For more than three decades, interest in improving the care of dying patients has progressed from being the concern of a few health care professionals to being a widespread social concern. Despite this attention, a 'good death' remains more a hope than standard medical practice for all patients.The ethics of physician assisted suicide continue to be debated. Some argue that Physician assisted suicide is ethically permissible. Often this is argued on the grounds that PAS, ( physician assisted suicide) may be a rational choice for a dying person who is choosing to escape unbearable suffering at the end of life. Furthermore, the physician's duty to alleviate suffering may, at times, justify providing aid-in-dying. These arguments rely a great deal on respect for individual autonomy, recognizing the right of competent people to choose the timing and manner of death in the face of a terminal illness. Others have argued that PAS is not ethically permissible, because PAS runs directly counter to the traditional duty of the physician to preserve life and to do no harm which, falls in the medical category of Hippocratic Oath. Furthermore, many argue if this were legal, abuses would take place, as the social forces that condone the practice are a slippery slope that could lead to euthanasia. For instance, the disabled, poor or elderly might be covertly pressured to choose PAS over more complex and expensive care options. Mentally competent adults have a basic human right to end their lives when they suffer from a fatal or irreversible illness or intractable pain, when their quality of life is personally unacceptable, and the future holds only hopelessness and misery. Such a right shall be an individual choice, including the timing and companion, free of any restrictions by the law, medical profession, even friends and relatives no matter how well-intentioned. Physician assisted suicide should be a legal option for the terminally ill patients whom have no other remedy of salvaging their lives with means of medicine. This will allow them to dye with dignity and painless suffering.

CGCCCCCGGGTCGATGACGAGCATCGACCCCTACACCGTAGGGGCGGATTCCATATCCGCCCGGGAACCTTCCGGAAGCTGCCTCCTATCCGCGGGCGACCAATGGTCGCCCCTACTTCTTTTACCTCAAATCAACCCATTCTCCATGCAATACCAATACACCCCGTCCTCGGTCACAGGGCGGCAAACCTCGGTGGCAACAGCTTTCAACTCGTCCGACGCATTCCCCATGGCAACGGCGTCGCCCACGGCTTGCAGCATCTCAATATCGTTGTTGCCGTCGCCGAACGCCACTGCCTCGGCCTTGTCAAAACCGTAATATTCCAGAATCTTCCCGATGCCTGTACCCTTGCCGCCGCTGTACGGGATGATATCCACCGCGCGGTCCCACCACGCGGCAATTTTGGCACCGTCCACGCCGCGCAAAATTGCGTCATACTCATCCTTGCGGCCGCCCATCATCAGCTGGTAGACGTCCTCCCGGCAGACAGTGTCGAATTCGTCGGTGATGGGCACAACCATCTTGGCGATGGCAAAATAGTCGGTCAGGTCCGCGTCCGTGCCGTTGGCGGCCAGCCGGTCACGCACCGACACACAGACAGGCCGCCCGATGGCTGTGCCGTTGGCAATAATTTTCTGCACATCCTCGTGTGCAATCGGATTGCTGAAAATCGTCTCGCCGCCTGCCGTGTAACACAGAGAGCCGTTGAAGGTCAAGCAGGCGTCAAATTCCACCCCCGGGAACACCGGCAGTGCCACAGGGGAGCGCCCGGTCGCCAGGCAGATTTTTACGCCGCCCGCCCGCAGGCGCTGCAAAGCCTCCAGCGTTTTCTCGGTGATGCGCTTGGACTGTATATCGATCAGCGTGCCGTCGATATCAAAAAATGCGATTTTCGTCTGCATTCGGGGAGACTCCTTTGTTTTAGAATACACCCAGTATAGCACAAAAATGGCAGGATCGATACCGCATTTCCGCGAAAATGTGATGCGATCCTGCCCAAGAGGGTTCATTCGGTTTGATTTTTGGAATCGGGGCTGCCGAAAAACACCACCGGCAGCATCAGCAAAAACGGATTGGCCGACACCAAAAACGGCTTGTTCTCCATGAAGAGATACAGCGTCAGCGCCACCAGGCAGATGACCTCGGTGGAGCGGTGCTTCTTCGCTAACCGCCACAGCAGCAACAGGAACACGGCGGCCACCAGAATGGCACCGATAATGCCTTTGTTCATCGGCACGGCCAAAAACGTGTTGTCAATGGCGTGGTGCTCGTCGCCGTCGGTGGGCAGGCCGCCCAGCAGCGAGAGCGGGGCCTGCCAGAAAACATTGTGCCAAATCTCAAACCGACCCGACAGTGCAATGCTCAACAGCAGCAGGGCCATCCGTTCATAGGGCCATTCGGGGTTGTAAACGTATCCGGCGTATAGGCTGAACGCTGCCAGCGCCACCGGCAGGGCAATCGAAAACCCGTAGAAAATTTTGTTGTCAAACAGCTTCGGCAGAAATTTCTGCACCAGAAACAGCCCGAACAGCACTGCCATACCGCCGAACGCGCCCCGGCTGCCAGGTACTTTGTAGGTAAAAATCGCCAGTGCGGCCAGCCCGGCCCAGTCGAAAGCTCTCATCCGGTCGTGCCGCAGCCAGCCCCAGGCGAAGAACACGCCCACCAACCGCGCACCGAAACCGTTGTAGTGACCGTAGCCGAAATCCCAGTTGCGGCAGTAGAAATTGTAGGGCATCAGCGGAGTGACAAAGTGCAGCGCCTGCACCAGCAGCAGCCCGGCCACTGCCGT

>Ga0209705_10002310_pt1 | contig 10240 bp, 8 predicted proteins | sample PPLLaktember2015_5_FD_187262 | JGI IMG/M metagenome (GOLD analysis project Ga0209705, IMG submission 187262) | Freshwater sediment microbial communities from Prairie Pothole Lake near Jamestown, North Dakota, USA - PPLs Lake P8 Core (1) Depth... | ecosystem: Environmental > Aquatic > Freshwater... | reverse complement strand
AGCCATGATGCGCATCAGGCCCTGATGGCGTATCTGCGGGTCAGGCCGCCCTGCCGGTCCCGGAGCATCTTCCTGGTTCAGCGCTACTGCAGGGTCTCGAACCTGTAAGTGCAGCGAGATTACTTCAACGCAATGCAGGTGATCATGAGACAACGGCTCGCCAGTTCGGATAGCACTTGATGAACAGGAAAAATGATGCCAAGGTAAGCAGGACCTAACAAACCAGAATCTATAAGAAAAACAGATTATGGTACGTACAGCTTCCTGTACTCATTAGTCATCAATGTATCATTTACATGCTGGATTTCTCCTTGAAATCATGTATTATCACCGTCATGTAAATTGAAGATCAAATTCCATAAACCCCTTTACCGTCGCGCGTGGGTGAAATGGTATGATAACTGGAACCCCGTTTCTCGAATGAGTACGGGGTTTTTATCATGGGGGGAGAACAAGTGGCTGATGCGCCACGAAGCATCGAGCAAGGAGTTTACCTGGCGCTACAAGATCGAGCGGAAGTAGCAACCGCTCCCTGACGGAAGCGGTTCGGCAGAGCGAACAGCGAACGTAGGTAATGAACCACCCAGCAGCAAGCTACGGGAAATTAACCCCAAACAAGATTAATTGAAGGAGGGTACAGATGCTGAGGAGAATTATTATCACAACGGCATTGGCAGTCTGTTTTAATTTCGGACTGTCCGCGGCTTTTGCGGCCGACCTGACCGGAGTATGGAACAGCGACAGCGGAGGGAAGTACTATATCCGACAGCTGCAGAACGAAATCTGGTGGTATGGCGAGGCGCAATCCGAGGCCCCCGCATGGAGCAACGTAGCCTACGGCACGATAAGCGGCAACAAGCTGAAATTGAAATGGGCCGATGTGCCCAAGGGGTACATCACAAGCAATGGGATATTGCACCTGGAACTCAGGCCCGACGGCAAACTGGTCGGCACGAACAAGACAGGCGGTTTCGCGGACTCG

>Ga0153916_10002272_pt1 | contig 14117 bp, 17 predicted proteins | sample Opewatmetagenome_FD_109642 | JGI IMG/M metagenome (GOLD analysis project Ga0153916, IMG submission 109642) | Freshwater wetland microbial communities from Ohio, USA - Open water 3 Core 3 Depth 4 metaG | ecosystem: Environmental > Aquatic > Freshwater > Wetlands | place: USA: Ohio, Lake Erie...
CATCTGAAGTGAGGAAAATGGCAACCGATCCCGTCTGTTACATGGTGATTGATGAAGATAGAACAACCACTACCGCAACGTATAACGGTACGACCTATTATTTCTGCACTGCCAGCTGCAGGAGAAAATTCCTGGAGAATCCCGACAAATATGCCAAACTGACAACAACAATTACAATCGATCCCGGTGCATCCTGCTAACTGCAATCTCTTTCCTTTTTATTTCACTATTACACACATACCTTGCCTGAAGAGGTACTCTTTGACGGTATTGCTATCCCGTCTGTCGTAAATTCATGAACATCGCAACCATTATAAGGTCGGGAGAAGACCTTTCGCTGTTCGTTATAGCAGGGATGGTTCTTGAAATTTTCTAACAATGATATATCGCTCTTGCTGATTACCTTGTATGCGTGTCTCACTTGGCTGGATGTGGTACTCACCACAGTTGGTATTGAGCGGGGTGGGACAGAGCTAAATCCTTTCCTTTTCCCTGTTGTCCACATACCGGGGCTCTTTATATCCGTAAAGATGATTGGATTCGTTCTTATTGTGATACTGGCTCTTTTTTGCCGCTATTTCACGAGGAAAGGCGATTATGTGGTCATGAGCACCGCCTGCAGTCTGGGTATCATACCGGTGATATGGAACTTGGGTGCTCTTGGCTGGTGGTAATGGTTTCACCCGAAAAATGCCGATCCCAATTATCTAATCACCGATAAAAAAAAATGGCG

Much of the controversy surrounding physician assisted suicide focuses on the debate over wether the practice should be legalized. Oregon and Washington are the only states in which physician assisted suicide is legal. In 1994, voters in that state approved a referendum called the Death with Dignity Act, which was enacted in 1997. This law allows doctors to prescribe lethal doses of medication to mentally competent, terminally ill patients to use to hasten their own deaths. Between 1998 and 2000, ninety-six lethal prescriptions were written, and seventy patients took the fatal doses. In the rest of the country, the practice remains illegal. Supporters of legalization believe that terminally ill individuals have the right to end their own lives in some instances. Because it is illegal in most states, they maintain, many patients are unable to get the help necessary to end their lives and must involuntarily endure extreme pain and suffering. Also many supporters believe it should be legalized for the purpose of regulation. Many believe that in spite of the current law, the practice is conducted regularly in secrecy; therefore, the potential for abuse already exists. “Legalization, with medical record documentation and reporting requirements, will enable authorities to regulate the practice and guard against abuses, while punishing the real offenders” ( Smith, Hemlock Society). On the other hand, opponents of physician assisted suicide argue that widespread legalization would cause abuse rather than reduce or control it. Legalized assisted suicide would lead to deaths of patients who do not really wish to die. For example, influential doctors or family members, unrestricted by law, may persuade patients to choose death or that greedy insurance companies may pressure doctors to control insurance costs by ending lives prematurely. Laws against assisted suicide...
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